Cyber-abusers are essentially a virus, or perhaps an even more accurate way to describe them would be to compare them to weeds. A weed is an aggressive, invasive, and valueless presence in the garden that bullies itself into position, steals vital nutrients from other selected plants they aim to weaken, and oppresses them through gradual suffocation in the grasp of its proliferative tentacles. This is not unlike the pathology and patterns of behavior we see exhibited in cyber-abusers time and time again. Much like a weed, they assert their inflated sense of supremacy over others though they are no more entitled, endowed, or enlightened to do so. They are not special. They are not omnipotent. They do not possess higher wisdom, nor are they somehow ordained with a stamp of righteousness and superior judgment. They are just another plant. One that desires to be acclaimed for being better than others. One that wants to be more than they know they are and can ever be. And one that is willing to slaughter another without remorse to secure the self-image and approval they have defined for themselves. Put simply, and it is really nothing new, the more they devalue another the more value they see in themselves. That is not only a pathetic existence those prone to commit cyber-abuse must live with inside themselves, it is also very sad. The more they dehumanize and destroy others, the more unattainable what they hope to achieve becomes. Unfortunately, this fact does little to help a victim caught in the wicked snare of a cyber-abuse campaign. There are no pesticides to eradicate a cyber-abuser or prevent the deliberate demolition of their victim’s life. As of now, there is no caring and concerned cyber-gardener whose mission is to protect their tender crop, though that certainly is the role social networks and site operators should recognize as being a responsibility that in large part falls to them.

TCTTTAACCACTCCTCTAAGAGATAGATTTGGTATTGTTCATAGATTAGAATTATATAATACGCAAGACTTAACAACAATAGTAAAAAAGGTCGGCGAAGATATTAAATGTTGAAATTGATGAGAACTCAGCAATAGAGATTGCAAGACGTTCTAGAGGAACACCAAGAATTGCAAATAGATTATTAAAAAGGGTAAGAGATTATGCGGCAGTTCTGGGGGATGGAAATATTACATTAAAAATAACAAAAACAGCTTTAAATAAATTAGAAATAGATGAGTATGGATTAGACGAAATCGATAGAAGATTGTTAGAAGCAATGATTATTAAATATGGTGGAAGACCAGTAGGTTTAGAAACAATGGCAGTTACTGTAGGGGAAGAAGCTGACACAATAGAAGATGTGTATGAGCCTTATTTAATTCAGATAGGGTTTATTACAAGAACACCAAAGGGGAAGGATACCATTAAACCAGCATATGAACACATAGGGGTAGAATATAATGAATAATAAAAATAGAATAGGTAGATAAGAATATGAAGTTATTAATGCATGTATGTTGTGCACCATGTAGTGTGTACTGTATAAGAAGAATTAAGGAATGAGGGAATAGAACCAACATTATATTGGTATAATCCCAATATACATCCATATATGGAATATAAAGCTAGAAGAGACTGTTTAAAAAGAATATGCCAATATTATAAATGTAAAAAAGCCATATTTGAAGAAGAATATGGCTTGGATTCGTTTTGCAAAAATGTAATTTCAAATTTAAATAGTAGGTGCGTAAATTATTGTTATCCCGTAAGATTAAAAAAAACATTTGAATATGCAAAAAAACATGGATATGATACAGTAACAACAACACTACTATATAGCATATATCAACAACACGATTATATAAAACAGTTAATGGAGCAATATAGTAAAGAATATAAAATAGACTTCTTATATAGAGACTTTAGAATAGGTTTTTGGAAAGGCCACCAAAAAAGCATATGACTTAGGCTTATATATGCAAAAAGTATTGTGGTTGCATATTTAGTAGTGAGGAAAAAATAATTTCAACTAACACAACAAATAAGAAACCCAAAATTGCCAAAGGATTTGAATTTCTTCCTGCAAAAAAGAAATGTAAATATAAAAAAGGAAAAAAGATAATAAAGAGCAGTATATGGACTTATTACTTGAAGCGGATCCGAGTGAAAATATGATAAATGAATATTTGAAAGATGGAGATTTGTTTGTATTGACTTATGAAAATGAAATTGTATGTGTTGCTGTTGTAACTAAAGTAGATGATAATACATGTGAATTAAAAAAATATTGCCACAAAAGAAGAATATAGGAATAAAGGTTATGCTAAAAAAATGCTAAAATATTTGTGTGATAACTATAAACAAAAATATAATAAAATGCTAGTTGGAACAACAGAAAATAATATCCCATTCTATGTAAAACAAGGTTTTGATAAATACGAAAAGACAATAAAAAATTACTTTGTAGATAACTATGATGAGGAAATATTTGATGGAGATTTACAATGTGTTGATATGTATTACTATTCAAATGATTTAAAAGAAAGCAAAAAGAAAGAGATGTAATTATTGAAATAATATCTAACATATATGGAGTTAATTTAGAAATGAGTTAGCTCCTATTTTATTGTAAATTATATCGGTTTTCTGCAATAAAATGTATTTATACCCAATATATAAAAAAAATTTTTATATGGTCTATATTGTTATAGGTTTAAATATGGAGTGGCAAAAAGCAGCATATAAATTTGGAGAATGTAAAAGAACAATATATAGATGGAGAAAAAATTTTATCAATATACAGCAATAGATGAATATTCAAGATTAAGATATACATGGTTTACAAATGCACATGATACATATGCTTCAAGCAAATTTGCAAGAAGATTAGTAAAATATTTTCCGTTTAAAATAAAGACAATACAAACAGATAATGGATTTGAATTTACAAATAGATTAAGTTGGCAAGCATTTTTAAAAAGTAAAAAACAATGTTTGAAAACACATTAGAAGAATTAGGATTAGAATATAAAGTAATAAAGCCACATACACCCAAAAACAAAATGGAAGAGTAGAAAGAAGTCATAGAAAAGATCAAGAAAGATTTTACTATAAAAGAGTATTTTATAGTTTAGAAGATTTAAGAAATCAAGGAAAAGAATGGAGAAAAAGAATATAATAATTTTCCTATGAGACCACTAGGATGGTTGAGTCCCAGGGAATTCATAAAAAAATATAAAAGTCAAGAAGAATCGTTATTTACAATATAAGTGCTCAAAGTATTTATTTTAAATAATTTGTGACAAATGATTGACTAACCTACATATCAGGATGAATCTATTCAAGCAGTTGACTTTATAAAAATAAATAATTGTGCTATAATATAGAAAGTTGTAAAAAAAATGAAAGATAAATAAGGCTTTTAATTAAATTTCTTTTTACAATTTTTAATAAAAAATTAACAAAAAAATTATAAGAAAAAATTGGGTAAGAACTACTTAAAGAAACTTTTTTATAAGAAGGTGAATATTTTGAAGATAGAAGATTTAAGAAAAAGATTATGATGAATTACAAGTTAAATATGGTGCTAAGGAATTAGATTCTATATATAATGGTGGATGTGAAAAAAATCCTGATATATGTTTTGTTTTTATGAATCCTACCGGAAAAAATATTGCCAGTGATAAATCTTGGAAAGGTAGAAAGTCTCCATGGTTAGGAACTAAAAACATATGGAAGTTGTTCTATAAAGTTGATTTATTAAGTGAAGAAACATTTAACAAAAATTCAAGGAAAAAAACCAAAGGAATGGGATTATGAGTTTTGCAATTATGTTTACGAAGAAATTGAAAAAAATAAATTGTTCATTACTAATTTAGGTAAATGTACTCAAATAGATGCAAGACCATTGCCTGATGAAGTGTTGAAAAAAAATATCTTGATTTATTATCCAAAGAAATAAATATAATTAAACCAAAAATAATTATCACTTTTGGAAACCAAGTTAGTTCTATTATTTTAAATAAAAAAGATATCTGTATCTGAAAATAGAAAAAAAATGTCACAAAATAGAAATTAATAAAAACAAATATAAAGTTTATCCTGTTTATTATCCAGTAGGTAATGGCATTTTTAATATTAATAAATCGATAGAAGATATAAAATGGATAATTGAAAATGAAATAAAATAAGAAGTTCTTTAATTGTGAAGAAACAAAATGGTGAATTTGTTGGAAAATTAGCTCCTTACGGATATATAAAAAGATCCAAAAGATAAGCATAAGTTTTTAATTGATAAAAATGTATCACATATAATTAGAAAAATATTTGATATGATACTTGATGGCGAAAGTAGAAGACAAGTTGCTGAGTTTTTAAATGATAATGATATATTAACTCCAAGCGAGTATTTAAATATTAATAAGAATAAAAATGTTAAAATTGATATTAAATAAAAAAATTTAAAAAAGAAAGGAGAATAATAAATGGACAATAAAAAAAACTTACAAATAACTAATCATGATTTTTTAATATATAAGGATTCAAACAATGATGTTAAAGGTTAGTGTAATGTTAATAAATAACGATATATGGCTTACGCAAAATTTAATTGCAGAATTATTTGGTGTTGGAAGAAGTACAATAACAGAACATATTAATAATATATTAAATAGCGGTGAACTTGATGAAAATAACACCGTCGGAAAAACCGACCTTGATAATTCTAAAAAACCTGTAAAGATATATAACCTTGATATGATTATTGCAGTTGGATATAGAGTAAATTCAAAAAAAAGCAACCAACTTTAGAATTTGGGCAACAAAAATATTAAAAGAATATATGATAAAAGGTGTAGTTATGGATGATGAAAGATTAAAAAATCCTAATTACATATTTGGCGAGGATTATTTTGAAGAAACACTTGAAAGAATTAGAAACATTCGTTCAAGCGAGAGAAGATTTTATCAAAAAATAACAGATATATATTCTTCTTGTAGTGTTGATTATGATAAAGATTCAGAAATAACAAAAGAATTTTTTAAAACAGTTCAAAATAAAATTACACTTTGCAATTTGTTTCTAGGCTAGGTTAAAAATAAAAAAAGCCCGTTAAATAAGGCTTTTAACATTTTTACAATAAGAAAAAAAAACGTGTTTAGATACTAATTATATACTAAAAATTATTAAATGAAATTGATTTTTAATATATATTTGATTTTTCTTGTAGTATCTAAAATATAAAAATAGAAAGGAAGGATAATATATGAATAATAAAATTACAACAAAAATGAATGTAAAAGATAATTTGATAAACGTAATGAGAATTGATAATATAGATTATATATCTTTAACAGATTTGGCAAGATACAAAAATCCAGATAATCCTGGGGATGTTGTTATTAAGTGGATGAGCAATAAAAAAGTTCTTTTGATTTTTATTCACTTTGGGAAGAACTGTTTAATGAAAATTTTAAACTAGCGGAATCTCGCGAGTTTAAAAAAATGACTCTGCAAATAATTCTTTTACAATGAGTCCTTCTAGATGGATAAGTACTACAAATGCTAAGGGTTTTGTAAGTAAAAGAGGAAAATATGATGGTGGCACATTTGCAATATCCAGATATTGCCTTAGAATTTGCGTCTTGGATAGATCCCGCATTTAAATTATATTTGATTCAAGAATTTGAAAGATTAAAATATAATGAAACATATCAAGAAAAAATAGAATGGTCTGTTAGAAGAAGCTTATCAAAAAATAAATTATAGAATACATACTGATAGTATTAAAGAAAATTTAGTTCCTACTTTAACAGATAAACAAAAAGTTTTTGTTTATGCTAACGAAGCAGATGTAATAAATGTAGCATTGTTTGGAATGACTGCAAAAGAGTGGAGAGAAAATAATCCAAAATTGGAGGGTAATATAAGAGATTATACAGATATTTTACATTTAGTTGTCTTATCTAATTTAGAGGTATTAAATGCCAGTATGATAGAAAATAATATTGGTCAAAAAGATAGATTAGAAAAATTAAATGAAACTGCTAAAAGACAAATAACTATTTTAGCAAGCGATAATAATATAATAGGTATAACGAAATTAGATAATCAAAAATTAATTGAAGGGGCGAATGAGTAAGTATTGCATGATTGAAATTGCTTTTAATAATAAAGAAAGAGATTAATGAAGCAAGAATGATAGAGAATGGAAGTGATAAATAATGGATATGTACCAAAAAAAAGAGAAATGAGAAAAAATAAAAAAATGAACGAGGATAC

If you are a victim of cyber-abuse, there are no easy answers… no easy avenues for finding relief. This I know all too well. I have been where you are, and in some ways I still am. I want to impress upon you how important it is to accept and trust the loving support of your friends and family, even if it feels they cannot fully understand what you are going through or the profound depth of your pain. I urge you to arm yourself with information, to understand the pathology of who your abuser is, and to reach out to others who are enduring or have endured and survived the soul-destroying agony of a cyber-abuse campaign. You are not alone... though I know it feels like it.